We are pleased to publish today a Statelessness Briefing Note. The Note is aimed at urging Malta to follow through its international commitment to protect stateless people.
In 2019 Malta acceded to the 1954 Convention Relating to the Status of Stateless Persons. This was a welcome development, confirming Malta’s commitment to resolving the situation of stateless persons in Malta. Yet, to date, Malta has not taken the legislative or administrative steps necessary to fulfil its new Convention obligations.
Who may be considered ‘stateless’?
Stateless individuals are people who have no nationality and thus, are often denied the right to access the most basic of rights since their lack of evidence of a legal status disallows them from benefitting from their fundamental rights such as the right to education, medical care as well as employment. Various human rights treaties establish the right to nationality and for this to be enjoyed in a non-discriminatory and non-arbitrary manner. However, as evinced by the recent Statelessness Index published by the European Network on Statelessness (ENS), progress in this area is quite slow-moving in both Malta as well as the remainder of Europe.
We have just started work on a new project: Identification Tool for Statelessness in Asylum. Our efforts will seek to create a working tool allowing us – and our partners – to identify stateless persons in Malta’s asylum scenario.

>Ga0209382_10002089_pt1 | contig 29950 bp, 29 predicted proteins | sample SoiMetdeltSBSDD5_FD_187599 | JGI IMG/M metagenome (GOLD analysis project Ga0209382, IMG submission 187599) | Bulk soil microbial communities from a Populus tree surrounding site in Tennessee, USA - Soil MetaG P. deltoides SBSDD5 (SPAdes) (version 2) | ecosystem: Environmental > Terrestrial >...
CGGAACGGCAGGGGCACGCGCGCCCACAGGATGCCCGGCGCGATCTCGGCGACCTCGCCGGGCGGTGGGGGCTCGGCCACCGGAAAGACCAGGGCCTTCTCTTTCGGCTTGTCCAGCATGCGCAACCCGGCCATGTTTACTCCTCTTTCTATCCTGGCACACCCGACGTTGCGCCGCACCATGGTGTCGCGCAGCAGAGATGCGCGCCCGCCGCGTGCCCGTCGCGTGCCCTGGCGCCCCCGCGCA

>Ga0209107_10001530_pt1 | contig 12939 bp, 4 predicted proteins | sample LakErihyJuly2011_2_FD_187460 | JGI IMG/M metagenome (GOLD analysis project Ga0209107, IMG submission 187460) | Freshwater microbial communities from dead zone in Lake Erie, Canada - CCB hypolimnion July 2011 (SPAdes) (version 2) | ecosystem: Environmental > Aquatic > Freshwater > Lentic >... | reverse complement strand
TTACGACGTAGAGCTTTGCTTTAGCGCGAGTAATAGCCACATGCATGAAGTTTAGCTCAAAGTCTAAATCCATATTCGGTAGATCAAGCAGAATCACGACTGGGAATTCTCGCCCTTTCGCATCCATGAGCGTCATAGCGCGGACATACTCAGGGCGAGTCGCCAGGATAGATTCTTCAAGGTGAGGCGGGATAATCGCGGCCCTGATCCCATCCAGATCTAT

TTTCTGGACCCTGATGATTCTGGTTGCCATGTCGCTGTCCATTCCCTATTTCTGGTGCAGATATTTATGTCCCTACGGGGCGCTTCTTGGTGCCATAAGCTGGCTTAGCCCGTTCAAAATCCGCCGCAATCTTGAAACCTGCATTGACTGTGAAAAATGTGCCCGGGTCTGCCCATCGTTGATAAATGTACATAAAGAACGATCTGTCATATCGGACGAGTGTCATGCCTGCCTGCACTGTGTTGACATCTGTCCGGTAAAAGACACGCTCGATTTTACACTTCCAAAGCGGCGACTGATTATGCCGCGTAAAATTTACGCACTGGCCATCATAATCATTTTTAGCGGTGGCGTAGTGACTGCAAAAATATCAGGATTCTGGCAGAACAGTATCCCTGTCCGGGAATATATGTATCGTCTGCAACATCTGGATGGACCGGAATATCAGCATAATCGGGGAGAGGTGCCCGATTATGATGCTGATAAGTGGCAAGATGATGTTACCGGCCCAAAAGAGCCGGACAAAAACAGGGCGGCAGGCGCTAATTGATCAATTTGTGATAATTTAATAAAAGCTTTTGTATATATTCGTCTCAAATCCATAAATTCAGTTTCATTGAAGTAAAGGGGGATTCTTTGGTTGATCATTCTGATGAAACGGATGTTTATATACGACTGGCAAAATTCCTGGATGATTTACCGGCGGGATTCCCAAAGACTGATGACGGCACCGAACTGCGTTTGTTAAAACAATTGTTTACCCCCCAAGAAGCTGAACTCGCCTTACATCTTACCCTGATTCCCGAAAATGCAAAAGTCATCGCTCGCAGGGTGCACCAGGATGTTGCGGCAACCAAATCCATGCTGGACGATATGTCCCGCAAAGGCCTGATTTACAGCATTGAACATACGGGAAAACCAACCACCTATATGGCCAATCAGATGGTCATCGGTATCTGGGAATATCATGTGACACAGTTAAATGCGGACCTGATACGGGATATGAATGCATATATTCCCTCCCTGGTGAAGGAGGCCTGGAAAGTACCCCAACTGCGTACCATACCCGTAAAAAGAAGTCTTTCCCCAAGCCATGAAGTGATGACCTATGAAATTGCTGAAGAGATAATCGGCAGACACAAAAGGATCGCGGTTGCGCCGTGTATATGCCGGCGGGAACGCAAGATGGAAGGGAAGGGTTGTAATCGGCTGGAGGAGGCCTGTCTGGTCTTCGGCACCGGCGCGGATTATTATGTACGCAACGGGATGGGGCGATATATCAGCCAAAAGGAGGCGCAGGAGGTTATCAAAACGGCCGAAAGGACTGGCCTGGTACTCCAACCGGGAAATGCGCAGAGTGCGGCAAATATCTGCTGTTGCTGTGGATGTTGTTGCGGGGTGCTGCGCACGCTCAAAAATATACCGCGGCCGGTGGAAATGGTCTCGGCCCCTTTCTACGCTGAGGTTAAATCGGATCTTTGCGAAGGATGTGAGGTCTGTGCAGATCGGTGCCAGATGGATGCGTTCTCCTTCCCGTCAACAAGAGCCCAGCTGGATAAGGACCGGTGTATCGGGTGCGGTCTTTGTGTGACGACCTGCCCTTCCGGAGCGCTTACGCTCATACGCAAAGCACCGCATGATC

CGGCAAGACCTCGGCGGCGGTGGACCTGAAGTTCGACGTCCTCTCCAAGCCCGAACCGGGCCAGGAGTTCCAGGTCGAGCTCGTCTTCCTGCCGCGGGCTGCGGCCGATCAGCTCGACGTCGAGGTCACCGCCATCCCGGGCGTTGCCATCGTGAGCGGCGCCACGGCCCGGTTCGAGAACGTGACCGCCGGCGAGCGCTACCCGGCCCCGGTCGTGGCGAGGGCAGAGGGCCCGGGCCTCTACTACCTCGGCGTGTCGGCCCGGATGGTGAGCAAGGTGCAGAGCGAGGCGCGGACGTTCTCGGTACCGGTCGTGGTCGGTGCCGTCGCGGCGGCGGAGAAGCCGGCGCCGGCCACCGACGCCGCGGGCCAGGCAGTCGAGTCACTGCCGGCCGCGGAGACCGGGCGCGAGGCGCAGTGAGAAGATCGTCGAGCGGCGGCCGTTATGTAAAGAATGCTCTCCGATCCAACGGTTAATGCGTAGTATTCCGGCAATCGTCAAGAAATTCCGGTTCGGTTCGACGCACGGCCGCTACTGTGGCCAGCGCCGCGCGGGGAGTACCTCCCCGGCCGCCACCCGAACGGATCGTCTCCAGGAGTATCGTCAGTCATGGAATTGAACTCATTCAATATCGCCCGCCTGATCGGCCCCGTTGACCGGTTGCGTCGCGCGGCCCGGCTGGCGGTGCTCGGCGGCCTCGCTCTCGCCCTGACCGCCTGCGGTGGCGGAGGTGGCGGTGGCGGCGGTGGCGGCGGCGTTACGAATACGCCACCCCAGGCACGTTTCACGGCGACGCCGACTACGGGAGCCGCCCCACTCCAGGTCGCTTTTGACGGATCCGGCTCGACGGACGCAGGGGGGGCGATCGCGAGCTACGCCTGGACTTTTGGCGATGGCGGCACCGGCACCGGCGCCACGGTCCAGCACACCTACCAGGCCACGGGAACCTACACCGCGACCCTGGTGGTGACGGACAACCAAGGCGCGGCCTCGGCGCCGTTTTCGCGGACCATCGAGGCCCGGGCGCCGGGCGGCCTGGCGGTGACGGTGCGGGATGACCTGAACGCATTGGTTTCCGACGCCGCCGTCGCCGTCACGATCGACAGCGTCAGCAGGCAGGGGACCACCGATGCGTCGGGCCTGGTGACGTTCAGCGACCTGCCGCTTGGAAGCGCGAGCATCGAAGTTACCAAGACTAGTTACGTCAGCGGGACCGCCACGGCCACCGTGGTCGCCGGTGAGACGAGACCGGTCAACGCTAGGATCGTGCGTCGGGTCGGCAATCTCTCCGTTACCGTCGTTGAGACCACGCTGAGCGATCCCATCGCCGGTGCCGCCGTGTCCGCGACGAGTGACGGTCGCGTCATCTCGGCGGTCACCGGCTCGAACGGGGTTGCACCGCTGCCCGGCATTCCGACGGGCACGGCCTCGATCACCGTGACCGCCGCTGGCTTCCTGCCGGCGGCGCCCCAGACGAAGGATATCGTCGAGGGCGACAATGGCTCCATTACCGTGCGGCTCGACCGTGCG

Although there is no comprehensive and updated research on number of stateless persons in Malta, it is clear that a high percentage is present with asylum-seeking of refugee communities. These would be people who have either been stripped of their nationality due to, for example, ethnic conflicts or partition of states. Otherwise, they could be people who are not recognised by the state they deem to be their own because they might have lived their entire lives outside that country, in a refugee camp in a neighbouring state.
A big step for Malta in 2019!
Once again, aditus foundation worked closely with the European Network on Statelessness (ENS) to research and compile comparative information on statelessness in Malta in the 2019 Statelessness Index.
One great outcome of our advocacy work is the accession by Malta to the 1954 Convention relating to the Status of Stateless Persons on 11 December. The 1954 Convention, which now has 94 parties, establishes a framework for the international protection of stateless people and is the most comprehensive codification of their rights. To be stateless is not to be recognised as a citizen by any state under the operation of its law. As a consequence, a stateless person cannot enjoy her fundamental civil, political, economic, cultural and social rights.
As we highlighted before, this is a welcome development in Malta’s approach to protecting people affected by statelessness and comes following the Government’s pledge at the UNHCR High Level Segment on Statelessness in October, as well as our joint advocacy efforts with UNHCR Malta.
Hi everyone! I hope you are all safe and everything is going well! I am sure we will overcome these difficult days together very soon!
Today’s topic is new for me also, as I luckily got the chance to get acquainted with it through a webinar. The webinar took place on 3 April via Zoom, it was hard to focus due to distractions made by some hackers! However, luckily it was shortly after uploaded on Youtube in a much clearer version…and it is still available!
This blog post is inspired by this webinar. It was about statelessness and done by the European Network for Statelessness. During the webinar, I got an idea of the amount of suffering stateless children experience and how urgently this needs to stop.